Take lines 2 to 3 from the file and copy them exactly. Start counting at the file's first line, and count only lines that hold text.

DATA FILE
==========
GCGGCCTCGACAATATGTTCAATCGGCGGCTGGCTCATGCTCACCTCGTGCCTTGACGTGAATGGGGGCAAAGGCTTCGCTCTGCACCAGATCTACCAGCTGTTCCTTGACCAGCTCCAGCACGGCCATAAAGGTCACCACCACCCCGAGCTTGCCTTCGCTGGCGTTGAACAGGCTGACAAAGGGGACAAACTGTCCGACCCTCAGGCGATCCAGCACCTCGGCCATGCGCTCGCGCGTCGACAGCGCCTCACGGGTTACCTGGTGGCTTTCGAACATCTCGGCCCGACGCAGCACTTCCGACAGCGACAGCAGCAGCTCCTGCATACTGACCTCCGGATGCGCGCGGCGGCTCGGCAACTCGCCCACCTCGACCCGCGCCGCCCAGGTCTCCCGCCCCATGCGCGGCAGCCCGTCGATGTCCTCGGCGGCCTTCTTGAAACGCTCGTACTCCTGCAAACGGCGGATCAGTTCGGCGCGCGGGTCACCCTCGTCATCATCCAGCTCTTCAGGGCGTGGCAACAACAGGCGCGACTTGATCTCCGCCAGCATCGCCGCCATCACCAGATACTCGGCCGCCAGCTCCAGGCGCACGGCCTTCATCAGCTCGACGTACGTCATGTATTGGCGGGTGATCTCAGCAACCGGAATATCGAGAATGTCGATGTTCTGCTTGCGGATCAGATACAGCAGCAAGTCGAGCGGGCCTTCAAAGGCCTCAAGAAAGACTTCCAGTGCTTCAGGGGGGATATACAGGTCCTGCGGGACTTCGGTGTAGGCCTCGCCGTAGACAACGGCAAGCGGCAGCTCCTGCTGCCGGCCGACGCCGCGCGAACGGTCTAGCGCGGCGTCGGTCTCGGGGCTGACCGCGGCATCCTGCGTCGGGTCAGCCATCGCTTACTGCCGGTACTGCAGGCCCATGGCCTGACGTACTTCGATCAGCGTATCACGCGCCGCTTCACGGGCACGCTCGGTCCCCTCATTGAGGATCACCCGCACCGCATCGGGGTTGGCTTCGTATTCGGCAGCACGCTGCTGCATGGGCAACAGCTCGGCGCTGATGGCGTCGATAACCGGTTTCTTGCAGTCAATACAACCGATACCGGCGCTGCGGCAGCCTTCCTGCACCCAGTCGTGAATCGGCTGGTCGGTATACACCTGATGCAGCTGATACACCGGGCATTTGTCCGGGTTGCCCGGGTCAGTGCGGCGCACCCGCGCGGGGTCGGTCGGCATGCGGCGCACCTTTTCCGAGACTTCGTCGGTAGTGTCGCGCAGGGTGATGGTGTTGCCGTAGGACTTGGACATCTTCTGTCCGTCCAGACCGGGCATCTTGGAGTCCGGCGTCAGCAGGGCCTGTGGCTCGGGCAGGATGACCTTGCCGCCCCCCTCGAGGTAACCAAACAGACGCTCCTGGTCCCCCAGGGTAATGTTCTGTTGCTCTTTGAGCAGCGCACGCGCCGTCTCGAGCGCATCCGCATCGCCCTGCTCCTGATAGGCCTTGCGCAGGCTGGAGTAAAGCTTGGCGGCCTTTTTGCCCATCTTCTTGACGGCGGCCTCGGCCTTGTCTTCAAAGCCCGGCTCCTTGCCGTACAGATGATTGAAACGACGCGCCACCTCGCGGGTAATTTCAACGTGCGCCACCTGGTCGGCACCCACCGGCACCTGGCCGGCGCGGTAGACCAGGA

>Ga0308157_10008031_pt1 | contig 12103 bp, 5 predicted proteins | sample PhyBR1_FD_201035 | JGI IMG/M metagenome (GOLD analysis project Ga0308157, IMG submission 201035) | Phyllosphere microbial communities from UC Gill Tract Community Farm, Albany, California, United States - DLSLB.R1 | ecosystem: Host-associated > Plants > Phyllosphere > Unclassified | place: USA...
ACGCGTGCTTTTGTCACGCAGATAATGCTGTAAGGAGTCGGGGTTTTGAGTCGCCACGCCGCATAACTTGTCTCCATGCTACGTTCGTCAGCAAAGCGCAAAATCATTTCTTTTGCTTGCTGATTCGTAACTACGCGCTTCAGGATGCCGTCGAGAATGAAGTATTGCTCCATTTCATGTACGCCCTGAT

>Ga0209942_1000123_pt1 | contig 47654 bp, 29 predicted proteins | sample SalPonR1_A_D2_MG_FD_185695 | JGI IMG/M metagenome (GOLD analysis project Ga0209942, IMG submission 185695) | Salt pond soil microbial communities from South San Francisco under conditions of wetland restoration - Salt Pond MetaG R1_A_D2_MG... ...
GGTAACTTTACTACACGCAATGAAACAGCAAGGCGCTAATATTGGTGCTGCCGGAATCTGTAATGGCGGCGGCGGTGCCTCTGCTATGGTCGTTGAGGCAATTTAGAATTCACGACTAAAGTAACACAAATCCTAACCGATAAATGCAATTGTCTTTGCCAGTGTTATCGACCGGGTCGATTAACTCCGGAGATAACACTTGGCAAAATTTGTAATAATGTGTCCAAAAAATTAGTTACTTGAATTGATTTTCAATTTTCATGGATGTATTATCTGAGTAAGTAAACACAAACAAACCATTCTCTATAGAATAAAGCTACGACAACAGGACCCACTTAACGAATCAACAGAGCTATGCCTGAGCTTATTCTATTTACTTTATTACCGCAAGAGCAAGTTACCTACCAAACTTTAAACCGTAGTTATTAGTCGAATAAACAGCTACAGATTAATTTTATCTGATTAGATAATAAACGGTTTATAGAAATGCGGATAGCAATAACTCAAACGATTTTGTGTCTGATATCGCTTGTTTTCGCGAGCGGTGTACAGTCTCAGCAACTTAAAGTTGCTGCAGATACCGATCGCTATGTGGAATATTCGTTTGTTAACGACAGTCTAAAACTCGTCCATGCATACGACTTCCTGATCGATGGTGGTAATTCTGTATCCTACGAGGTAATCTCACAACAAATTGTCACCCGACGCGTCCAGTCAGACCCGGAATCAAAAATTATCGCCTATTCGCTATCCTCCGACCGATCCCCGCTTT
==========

>Ga0308157_10008031_pt1 | contig 12103 bp, 5 predicted proteins | sample PhyBR1_FD_201035 | JGI IMG/M metagenome (GOLD analysis project Ga0308157, IMG submission 201035) | Phyllosphere microbial communities from UC Gill Tract Community Farm, Albany, California, United States - DLSLB.R1 | ecosystem: Host-associated > Plants > Phyllosphere > Unclassified | place: USA...
ACGCGTGCTTTTGTCACGCAGATAATGCTGTAAGGAGTCGGGGTTTTGAGTCGCCACGCCGCATAACTTGTCTCCATGCTACGTTCGTCAGCAAAGCGCAAAATCATTTCTTTTGCTTGCTGATTCGTAACTACGCGCTTCAGGATGCCGTCGAGAATGAAGTATTGCTCCATTTCATGTACGCCCTGAT